Remember AirPower? Announced alongside the iPhone 8 and iPhone X in 2017 as a wireless charging pad to fill up all your Apple devices at once, it missed its 2018 release date, before confirmation of its death arrived in 2019. According to Apple, it failed to meet the company’s “high standards” which, according to a number of insiders, is code for it being an overheating, bug-filled mess.

Well, now it might be back. Kind of. According to Bloomberg’s Mark Gurman, Apple is once again looking at producing its own multi-device charging mat, which makes sense when you consider that the company currently has to resort to ignominy of selling a NZ$229.95 Belkin alternative in its official store

But there’s a twist. Apple may be late to the party, but it is at least looking to do something that nobody else does. According to Gurman, Apple ultimately wants to introduce over-the-air wireless charging that goes beyond the theoretical examples seen today where devices are able to charge each other without even touching. “Imagine an iPad charging an ‌iPhone‌ and then that ‌iPhone‌ charging AirPods or an Apple Watch,” Gurman writes.

I’m imagining that world now, and it sounds awful. Awfully convenient, yes, but in more general terms just awfully wasteful.

An efficiency nightmare

A reminder of what AirPower was supposed to look like

Apple is pretty good at talking a good game on its growing green credentials. It is, it says,  well on the way to ensuring its products are carbon neutral by 2030 which is certainly taking climate change more seriously than some governments I could name. But pushing over-the-air charging (and the rumored portless iPhone) creates a whole bunch more inefficiency for a smidgen more convenience.  

I appreciate that energy efficiency isn’t exactly the most fascinating of subjects, but bear with me, because this is important. 

Okay, so wireless charging is significantly less efficient than plugging a cable into your phone. An experiment from OneZero found that a wireless charger uses around 47% more power charging a Pixel 4a than an old fashioned wire.

Now to be clear, that’s equivalent to a financial increase of cents rather than dollars on a monthly energy bill, and you may well consider that to be a price well worth paying for convenience. But if everybody else with a smartphone took that attitude too, then that’s a lot of electricity wasted to save on the stress of snapping a cable into a phone — and that’s not even counting the materials spent building optional wireless charging components.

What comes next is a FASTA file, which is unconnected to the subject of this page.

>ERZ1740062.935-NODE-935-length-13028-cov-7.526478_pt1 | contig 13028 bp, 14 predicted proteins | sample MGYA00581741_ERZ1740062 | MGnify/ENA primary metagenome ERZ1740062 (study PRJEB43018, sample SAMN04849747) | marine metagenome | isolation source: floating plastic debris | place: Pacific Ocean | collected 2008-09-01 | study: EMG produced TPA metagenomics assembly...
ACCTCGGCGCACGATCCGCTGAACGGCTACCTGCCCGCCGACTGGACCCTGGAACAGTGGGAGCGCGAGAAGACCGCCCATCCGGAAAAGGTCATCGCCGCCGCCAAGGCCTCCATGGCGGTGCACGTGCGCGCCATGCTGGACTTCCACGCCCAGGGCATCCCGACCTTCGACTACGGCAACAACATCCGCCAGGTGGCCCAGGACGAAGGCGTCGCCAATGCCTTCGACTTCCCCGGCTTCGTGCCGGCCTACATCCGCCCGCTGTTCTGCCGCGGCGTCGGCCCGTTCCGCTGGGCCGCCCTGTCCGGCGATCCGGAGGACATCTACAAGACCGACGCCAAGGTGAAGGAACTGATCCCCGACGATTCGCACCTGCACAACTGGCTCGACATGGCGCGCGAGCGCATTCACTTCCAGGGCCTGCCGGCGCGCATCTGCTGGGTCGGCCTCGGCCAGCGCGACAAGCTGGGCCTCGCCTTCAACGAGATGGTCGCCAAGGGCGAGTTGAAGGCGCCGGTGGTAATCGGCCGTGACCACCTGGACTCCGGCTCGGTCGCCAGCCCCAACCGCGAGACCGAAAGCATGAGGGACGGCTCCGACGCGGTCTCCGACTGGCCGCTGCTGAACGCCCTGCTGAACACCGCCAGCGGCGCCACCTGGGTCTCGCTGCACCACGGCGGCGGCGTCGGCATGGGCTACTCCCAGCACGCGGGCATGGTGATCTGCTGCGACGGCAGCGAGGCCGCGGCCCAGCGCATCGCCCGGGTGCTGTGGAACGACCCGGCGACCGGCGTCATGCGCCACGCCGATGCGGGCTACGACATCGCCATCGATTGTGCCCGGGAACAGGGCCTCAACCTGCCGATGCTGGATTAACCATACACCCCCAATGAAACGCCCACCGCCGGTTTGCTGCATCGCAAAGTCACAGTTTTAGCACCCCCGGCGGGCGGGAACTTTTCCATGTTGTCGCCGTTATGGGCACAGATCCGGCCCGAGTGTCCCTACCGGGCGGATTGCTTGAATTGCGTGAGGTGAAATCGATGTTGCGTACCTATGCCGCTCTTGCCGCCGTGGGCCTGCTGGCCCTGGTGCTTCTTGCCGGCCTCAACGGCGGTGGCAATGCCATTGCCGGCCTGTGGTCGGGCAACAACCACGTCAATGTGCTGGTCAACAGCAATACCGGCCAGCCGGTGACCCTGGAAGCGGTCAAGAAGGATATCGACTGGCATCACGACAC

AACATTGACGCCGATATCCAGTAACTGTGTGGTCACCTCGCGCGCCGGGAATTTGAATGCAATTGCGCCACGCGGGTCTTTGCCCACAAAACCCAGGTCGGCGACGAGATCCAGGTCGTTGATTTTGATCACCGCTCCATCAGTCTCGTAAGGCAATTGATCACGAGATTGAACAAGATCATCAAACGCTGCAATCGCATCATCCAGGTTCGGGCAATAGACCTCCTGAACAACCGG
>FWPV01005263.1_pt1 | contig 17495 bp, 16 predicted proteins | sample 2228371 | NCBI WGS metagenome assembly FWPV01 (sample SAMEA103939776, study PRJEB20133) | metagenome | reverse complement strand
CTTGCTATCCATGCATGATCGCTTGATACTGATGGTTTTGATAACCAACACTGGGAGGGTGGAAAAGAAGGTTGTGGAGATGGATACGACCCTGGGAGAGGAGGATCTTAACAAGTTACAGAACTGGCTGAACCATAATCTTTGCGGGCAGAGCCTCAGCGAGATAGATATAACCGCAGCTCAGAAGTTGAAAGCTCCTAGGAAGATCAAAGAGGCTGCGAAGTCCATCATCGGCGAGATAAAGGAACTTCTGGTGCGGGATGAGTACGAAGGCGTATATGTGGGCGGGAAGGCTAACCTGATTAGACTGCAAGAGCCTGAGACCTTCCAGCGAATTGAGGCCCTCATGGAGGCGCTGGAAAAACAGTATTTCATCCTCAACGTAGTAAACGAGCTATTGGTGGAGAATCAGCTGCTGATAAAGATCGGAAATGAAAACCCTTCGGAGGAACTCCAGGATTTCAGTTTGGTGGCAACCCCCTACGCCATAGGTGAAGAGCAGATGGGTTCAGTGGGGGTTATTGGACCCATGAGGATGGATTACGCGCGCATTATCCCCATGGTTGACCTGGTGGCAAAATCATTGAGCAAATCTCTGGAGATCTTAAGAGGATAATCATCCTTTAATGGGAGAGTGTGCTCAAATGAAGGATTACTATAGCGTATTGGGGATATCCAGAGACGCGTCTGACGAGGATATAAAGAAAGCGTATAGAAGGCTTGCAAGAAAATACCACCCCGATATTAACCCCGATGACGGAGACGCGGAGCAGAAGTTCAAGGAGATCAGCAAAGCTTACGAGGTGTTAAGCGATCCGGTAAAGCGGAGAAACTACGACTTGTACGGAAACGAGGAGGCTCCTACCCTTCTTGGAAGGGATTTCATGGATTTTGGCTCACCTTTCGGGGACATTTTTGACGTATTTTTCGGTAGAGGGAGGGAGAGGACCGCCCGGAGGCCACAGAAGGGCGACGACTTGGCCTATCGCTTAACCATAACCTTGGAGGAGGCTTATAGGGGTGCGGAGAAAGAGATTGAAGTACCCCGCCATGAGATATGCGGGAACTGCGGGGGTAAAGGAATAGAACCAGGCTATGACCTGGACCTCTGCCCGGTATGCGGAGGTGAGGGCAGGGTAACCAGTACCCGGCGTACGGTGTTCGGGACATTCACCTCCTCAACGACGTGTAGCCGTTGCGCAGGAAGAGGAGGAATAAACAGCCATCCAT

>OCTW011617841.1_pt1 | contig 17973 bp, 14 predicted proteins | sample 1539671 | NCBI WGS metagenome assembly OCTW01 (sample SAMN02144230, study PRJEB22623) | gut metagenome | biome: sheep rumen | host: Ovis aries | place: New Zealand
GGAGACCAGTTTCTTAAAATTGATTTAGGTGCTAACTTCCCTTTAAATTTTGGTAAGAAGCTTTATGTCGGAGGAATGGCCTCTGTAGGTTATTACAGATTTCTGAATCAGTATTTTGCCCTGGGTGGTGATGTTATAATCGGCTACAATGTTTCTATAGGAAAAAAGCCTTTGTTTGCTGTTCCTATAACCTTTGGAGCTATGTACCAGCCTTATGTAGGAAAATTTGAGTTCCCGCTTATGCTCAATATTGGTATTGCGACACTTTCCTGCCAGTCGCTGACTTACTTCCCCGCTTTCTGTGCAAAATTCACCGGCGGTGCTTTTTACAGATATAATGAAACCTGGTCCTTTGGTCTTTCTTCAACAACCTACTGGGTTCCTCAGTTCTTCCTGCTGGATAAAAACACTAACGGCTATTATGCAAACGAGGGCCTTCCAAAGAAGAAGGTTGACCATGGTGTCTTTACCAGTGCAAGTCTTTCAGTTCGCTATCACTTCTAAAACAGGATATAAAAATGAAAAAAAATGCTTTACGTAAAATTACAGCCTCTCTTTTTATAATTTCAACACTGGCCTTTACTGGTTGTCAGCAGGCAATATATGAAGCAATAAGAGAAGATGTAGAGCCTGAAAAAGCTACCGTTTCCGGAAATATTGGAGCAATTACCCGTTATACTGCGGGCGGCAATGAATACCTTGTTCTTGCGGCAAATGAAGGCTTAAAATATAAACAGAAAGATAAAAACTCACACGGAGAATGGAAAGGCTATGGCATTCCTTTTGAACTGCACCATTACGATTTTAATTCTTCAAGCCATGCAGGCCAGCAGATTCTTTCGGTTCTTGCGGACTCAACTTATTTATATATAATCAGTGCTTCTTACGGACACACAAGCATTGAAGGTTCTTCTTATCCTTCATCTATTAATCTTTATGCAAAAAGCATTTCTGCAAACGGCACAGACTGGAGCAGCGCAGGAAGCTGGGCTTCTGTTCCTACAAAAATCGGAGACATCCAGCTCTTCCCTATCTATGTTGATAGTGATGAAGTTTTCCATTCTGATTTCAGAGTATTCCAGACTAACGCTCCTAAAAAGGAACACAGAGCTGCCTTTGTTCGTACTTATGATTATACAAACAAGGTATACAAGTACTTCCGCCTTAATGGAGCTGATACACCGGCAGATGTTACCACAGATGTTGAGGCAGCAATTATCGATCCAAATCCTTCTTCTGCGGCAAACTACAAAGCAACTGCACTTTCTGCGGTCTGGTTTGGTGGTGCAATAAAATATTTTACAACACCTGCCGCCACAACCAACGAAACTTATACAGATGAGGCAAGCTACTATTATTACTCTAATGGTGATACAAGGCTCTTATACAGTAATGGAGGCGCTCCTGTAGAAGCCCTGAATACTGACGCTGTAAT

Indeed, OneZero did some rough sums and it’s alarming. “We worked out that at 100% efficiency from wall socket to battery, it would take about 73 coal power plants running for a day to charge the 3.5 billion smartphone batteries once fully,” iFixIt’s Arthur Shi told the site. 

But wireless chargers aren’t 100% efficient, as anybody who has seen slow charging via imperfect alignment will know. “If the wireless charging efficiency was only 50%, you would need to double the [73] power plants in order to charge all the batteries,” Shi added.

Now, of course wireless charging *can* be more efficient, and it will hopefully continue to improve, but — and with the caveat that I am 100% not a scientist — there are limits to how much better it can get, and those limits are even greater when the phone and charger aren’t even touching. Bluntly, the idea of passively charging devices over the air sounds enormously wasteful. Even testing it feels a bit wasteful.

Convenience at a cost

I get the appeal of it — not just the convenience, but the cool factor. It’s still quite magical seeing a phone battery edge upwards without a wire in sight, and that would be even cooler if I could wander around my house while my devices casually top themselves up via wireless energy points. But it feels a bit like that famous Jurassic Park line: “your scientists were so preoccupied with whether or not they could that they didn’t stop to think if they should.” 

In a year where it’s emerged that we’re on target for global temperature increases of 2.4 degrees centigrade, it feels like pursuing technology that actively reduces efficiency for miniscule convenience gains shouldn’t be encouraged — and especially not by a company as theoretically keen on green as Apple. If I’d never known wireless charging was possible, I’d be quite happy plugging my phone in for the rest of my life — and I think most people would feel the same about over-the-air charging too.

An electric vehicle charging with a boring old wire

There are (in my view quite flimsy) arguments to be made in favour of our current definition of wireless charging becoming the standard for phones: fewer cables needing to be produced, and less risk of damaging phones through port wear and tear. And for devices that aren’t phones, there are even stronger cases: wireless charging parking spaces for EVs or landing pads for drones, to name just two.

But for over-the-air charging, I couldn’t think of a single environmental positive. I did put this point to a more sciency friend of mine, and he suggested that it could reduce the need for high-capacity batteries, which in turn would reduce the need to mine precious metals at such a ridiculous rate, but that feels a long way off.

I hope that’s the reason that Bloomberg suggests that this Apple innovation is years away: that the company is banking on some giant scientific breakthrough to make it palatable, or for the world to be 100% renewable based so it doesn’t matter as much. Because if not, between this and the e-waste disaster that is the AirPod, it’s hard not to conclude that Apple has very clear environmental blindspots.